If you're taking a break from trying to suss out the identity of "True Detective"s Yellow King
, you may want to spend some time poring over Jon Negroni's "Pixar Theory
," which puts forth the idea that all of the animation studio's movies are secretly connected. There's a long history of animators salting their movies with intertextual references
, and Pixar's become famous for in-joke nods to the CalArts classroom where many of the animators learned their craft and squeezing the Pizza Planet truck from "Toy Story" into (nearly) every successive movie:
But for Negroni, this is more than just the work of animators trying to leave an individual stamp on a mass-produced medium. It's evidence that the Pixar movies form a continuous timeline, one in which, among other things, animals evolve from brute beasts to sentient creatures and eventually take over from the human race. The reason there's so little evidence of human existence in "A Bug's Life" is because humanity has all but died out, and a fleeting glimpse of a wood carving resembling Sully from "Monsters Inc." in "Brave" is proof that, as Rust Cohle might have it, the Pixarverse is a flat circle.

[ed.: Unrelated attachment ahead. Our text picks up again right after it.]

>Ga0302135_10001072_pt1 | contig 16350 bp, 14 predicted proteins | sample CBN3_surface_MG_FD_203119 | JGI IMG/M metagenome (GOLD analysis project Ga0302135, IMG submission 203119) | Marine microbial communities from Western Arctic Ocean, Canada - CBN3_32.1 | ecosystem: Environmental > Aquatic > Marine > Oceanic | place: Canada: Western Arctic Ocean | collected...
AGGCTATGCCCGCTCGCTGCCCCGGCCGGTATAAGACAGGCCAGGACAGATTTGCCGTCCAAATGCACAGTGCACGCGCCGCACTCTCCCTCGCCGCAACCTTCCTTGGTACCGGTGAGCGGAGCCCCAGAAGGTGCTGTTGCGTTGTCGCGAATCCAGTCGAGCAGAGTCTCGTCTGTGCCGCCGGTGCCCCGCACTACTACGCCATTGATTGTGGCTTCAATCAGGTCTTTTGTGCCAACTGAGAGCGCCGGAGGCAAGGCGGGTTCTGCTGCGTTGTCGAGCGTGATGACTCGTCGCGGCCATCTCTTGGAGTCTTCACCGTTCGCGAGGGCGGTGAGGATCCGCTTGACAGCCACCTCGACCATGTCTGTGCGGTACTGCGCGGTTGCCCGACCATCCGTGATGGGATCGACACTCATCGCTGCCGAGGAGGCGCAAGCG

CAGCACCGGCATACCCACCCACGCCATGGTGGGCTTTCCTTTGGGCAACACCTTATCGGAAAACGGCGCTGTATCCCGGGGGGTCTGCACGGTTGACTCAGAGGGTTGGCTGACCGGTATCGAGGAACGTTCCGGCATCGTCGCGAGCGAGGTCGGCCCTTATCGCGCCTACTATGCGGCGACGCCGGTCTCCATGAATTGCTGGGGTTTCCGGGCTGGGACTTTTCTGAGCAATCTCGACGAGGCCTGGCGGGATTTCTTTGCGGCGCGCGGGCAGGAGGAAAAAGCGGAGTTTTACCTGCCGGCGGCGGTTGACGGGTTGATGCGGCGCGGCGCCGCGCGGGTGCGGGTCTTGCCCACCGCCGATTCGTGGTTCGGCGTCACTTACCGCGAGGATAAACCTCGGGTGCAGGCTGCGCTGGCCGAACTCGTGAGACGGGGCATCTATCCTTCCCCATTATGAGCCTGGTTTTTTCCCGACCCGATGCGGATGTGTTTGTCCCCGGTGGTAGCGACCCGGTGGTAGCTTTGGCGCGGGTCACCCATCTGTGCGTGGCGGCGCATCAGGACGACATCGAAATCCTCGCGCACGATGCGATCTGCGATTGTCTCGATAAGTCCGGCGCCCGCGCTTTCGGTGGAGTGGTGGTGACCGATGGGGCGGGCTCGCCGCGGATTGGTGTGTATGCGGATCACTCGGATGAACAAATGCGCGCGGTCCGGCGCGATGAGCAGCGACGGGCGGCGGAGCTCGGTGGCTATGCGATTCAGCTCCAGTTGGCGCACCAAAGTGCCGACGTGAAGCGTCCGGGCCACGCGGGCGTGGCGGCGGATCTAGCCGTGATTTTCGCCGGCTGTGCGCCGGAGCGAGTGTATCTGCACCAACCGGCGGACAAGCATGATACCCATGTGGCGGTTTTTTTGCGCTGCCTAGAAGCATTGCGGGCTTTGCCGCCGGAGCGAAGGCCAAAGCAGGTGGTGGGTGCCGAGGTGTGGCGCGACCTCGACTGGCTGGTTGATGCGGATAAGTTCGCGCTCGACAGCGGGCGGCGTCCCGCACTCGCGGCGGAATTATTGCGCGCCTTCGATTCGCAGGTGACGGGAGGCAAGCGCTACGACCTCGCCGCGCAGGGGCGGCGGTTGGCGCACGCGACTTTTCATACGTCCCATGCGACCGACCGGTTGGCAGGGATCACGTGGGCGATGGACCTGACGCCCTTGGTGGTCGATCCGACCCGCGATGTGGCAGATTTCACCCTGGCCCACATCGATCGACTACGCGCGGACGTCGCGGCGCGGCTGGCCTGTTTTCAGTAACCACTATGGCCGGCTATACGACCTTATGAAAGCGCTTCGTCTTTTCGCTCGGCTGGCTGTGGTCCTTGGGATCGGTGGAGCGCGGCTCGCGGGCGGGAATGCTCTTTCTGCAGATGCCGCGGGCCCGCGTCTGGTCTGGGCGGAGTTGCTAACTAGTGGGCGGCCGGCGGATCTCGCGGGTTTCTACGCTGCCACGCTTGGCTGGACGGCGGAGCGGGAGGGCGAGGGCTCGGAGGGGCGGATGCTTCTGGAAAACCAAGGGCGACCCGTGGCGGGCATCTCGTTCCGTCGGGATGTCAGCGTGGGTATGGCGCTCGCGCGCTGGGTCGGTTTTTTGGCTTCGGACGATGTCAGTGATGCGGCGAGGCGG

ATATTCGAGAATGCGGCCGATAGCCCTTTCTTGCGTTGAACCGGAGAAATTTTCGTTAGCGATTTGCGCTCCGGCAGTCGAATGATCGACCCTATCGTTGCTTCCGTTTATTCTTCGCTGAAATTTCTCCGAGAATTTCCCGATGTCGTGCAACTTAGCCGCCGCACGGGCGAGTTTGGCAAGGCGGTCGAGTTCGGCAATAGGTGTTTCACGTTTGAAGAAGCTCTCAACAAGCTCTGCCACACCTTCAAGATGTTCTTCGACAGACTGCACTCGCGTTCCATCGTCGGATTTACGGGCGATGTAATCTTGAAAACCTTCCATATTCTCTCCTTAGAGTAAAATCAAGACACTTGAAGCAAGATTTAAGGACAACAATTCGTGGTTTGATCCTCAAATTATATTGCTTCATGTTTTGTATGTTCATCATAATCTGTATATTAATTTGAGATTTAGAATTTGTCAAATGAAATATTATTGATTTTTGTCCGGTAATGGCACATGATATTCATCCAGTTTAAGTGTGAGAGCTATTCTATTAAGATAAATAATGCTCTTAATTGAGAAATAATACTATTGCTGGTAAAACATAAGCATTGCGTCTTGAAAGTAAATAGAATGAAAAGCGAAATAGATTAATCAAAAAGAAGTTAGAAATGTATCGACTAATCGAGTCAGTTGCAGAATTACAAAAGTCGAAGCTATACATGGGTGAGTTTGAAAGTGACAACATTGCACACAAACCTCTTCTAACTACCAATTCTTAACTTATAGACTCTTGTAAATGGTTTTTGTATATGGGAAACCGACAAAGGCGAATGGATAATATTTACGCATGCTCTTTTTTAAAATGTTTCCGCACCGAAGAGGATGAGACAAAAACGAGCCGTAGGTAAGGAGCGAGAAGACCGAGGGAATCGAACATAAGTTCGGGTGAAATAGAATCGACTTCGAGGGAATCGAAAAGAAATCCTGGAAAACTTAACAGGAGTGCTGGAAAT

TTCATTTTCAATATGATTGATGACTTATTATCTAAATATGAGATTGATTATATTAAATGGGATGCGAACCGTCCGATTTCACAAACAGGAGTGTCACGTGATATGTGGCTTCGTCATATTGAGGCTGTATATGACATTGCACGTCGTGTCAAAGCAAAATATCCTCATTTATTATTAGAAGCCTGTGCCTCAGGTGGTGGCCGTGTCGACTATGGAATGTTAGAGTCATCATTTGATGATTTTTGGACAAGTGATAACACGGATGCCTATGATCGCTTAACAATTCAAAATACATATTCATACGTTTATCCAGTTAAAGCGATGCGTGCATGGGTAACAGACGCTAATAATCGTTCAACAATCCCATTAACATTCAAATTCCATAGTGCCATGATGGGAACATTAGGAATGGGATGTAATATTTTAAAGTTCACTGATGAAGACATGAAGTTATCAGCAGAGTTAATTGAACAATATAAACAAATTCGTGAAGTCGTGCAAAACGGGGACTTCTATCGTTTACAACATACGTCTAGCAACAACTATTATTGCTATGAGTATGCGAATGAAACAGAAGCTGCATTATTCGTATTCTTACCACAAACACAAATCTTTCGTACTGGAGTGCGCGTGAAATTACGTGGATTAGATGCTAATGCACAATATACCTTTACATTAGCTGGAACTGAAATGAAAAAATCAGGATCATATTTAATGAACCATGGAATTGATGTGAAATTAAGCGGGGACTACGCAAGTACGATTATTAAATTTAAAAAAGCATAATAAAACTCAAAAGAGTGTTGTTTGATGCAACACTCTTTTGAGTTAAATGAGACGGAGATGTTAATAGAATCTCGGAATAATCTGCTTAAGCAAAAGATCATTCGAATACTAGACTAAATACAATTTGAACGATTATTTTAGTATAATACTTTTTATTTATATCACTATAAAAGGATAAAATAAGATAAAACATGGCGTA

Right, and "The Shining" is Stanley Kubrick's confession that he faked the moon landing
. But Negroni's latest investigation
is a little more convincing. Through close comparison of the cowboy hats worn by Andy in "Toy Story" and Jessie the cowgirl in "Toy Story 2," Negroni puts forth the theory that Jessie's former owner and Andy's mother are, in fact, the same person. Click through for the full arguments, which involves a combination of close reading and (semi-)plausible speculation.Eeven if you don't buy how Negroni connects all the dots, the connections point to the thematic richness and consistency of the Pixar canon. (Matt Singer argued on this very blog that every Pixar movie is essentially about the same thing
.) Now watch the "When Somebody Loved Me" scene from "Toy Story 2" and have a good cry.